Now that Gov. John Kasich has signed the idea into law, Ohio schools will be told not to let third graders move onto fourth grade, unless they’ve shown they can read. At a signing ceremony today in Cincinnati, the governor noted the law tells schools to spot non-readers earlier in elementary school and provide tutoring and other special help…to get them up to speed. The new law provides $13 million to local schools to help them pay for special reading programs, but some education activists contend that’s nowhere near enough money.
Rossford board OKs audit to seek ways to save (Blade)
Rossford Schools will have a performance audit done by the Ohio state auditor in an effort to find ways to save money. The board of education agreed to the audit last week after hearing a presentation by Derek Merrin, a performance analyst for the auditor's office. Mr. Merrin said the purpose of a performance audit was to find savings for local governments and school districts. Recommendations could be ignored or implemented any way the school board liked.
Granville considers pay-to-participate for school activities (Newark Advocate)
GRANVILLE - A pay-to-participate policy for Granville Schools this year might include an increase in the high school student activity fee, the addition of a middle-school activity fee and still another charge for each sport, club or activity. Serious discussion of such a policy, first brought up in March when the board approved a Reduction In Force resolution laying off several staff members, began at Monday night's board of education meeting. No action was taken.
Teachers upset over contract talks swarm Brecksville-Broadview Heights School Board meeting (WEWS 5 ABC)
BRECKSVILLE - Teachers wearing red shirts overwhelmed the Brecksville-Broadview Heights Board of Education meeting Monday night. Hundreds of teachers, unhappy with contract negotiations, tried to pack into the board room with a capacity for only 50. They came to show solidarity for their union and to hear the board's financial report. The board was reluctant to move or postpone the meeting, so the fire marshal was called to clear out the standing room only crowd.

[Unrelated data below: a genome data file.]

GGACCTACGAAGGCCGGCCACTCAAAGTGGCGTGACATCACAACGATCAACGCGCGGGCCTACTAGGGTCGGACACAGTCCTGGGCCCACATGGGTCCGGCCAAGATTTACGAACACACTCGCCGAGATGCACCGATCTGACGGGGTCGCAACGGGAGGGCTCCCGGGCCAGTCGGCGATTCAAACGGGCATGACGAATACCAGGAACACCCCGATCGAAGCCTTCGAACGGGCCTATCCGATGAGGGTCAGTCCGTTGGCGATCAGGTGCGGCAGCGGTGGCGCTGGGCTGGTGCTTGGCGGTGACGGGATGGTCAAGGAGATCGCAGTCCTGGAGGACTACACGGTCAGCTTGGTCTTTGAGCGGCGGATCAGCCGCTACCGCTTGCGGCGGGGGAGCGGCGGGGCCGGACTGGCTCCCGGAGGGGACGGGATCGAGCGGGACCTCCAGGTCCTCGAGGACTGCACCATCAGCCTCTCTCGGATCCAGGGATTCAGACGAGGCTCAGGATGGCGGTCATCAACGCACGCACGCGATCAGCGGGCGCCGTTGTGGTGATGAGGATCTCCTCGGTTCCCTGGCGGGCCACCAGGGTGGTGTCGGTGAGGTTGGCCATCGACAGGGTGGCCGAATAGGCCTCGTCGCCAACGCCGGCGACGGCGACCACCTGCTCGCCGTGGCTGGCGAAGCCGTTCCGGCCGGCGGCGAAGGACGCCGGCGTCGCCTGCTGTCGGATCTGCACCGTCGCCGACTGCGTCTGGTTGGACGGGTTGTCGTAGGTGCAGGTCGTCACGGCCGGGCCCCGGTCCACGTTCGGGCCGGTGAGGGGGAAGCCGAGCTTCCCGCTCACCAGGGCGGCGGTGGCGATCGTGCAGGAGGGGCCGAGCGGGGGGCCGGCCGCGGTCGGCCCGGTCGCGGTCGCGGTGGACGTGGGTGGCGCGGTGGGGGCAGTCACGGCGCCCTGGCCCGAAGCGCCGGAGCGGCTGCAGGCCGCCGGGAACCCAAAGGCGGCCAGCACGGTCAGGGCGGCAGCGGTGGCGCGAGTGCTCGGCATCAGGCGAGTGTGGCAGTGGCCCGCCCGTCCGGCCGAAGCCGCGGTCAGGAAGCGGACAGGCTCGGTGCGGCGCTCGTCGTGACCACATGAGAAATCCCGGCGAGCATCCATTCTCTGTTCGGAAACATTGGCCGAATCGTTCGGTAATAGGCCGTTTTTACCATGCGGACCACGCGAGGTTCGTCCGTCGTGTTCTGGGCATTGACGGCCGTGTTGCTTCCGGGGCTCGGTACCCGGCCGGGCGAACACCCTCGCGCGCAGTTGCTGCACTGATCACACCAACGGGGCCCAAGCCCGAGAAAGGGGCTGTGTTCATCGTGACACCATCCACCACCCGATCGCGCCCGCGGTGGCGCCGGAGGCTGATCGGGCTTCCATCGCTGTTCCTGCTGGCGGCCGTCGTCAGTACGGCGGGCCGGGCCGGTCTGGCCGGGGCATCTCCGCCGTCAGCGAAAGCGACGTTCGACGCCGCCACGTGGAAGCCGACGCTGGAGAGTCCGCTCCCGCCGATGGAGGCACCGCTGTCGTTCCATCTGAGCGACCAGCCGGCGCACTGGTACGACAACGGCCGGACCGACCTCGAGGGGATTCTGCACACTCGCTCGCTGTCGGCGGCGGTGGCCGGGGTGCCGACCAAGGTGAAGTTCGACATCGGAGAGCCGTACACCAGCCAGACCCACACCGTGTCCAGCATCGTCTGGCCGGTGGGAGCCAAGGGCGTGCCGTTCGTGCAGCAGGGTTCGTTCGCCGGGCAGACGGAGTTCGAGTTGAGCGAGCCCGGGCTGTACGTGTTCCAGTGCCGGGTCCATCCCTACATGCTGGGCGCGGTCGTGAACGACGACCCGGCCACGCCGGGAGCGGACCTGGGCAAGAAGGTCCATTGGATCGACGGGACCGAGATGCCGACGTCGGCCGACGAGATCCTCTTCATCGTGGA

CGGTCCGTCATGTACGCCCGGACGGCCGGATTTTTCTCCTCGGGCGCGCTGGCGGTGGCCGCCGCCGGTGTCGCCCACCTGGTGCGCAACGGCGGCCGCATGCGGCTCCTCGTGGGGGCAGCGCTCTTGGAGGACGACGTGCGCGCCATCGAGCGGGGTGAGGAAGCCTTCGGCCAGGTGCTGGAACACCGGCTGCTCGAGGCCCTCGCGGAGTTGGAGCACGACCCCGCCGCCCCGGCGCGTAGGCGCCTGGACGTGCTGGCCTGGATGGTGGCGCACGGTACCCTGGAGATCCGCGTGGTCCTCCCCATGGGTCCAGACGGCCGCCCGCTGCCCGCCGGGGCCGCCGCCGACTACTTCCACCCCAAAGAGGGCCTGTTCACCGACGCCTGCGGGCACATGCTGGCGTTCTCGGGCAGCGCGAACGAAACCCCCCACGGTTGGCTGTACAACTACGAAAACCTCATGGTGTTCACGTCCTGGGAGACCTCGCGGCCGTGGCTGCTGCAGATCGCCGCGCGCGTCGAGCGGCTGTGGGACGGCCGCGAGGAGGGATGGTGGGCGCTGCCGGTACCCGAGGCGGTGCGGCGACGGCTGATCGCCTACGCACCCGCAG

Budget situation better for Mansfield City Schools (News-Journal)
MANSFIELD - Mansfield City Schools officials hope the district will soon be off the state's financial concern watch list. They believe the district has turned the corner and could be off the list by September. The district was declared in a state of fiscal watch in 2006, meaning financial problems could threaten the school's ability to operate. The designation is the middle marker between caution and fiscal emergency.
Lakota approves open enrollment (Enquirer)
The Lakota Board of Education approved at its regularly scheduled meeting Monday the hiring of a new assistant superintendent and a new open enrollment policy, which allows children of Lakota employees who don’t live in the school district to attend Lakota schools. Lakota Superintendent Karen Mantia recommended Robb Vogelmann, who was named principal at Liberty Junior School three years ago, for the district’s open assistant superintendent position.
'Project Love' sees girl graduation success (WKYC 3 NBC)
CLEVELAND - Some would have given up on them but not Project Love. Five years ago, then-Collinwood High
Principal Deborah Moore identified the eighth grade girls entering the school at greatest risk for dropping out in the next year. According to the Ohio Department of
, Collinwood High School had a graduation rate of 52.7 percent in 2009-2010, lower than the overall Cleveland Metropolitan School District average of 62.8 percent.